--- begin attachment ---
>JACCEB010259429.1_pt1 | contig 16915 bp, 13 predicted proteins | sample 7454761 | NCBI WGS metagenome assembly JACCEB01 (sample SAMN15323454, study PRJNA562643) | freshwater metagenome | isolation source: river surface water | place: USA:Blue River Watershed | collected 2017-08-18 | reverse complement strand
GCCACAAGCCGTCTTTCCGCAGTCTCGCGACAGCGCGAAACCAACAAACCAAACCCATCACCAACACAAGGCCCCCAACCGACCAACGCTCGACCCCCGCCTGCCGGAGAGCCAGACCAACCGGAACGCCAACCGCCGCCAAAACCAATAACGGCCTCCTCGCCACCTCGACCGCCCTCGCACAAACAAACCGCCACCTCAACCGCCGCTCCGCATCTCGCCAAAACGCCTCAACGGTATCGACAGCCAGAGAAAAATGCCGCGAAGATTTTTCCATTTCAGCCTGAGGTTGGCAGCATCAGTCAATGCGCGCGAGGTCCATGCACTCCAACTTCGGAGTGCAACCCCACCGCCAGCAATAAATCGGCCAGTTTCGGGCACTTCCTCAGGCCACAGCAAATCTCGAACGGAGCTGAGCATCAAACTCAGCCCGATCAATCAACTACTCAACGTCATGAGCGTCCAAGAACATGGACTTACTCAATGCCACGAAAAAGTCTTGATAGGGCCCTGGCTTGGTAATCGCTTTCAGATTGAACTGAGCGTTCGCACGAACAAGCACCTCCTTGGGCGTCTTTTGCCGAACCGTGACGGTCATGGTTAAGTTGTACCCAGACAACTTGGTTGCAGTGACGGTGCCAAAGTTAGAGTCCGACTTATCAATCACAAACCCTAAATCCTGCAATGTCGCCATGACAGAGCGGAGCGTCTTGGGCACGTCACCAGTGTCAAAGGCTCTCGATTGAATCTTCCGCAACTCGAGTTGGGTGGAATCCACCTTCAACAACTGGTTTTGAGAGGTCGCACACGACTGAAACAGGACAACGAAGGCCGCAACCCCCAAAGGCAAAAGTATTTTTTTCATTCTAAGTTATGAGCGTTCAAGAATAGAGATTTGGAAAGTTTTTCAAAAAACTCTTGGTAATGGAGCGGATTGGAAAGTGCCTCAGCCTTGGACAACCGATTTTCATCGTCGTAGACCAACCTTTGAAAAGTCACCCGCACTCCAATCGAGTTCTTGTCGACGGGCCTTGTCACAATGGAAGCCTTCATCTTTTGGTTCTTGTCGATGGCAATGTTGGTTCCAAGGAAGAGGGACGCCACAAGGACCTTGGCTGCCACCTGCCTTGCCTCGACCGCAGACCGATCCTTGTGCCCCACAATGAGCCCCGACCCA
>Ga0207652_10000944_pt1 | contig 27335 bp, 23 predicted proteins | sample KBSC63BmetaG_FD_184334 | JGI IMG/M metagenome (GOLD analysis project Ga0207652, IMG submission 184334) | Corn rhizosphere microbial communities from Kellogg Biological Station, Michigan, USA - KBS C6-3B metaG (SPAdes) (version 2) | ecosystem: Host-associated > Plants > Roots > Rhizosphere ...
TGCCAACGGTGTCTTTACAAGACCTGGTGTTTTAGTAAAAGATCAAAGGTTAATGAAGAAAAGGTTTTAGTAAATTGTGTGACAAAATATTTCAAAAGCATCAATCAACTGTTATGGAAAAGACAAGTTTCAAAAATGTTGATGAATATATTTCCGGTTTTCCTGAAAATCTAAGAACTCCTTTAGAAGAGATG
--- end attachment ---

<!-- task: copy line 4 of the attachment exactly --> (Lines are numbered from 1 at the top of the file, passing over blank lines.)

TGCCAACGGTGTCTTTACAAGACCTGGTGTTTTAGTAAAAGATCAAAGGTTAATGAAGAAAAGGTTTTAGTAAATTGTGTGACAAAATATTTCAAAAGCATCAATCAACTGTTATGGAAAAGACAAGTTTCAAAAATGTTGATGAATATATTTCCGGTTTTCCTGAAAATCTAAGAACTCCTTTAGAAGAGATG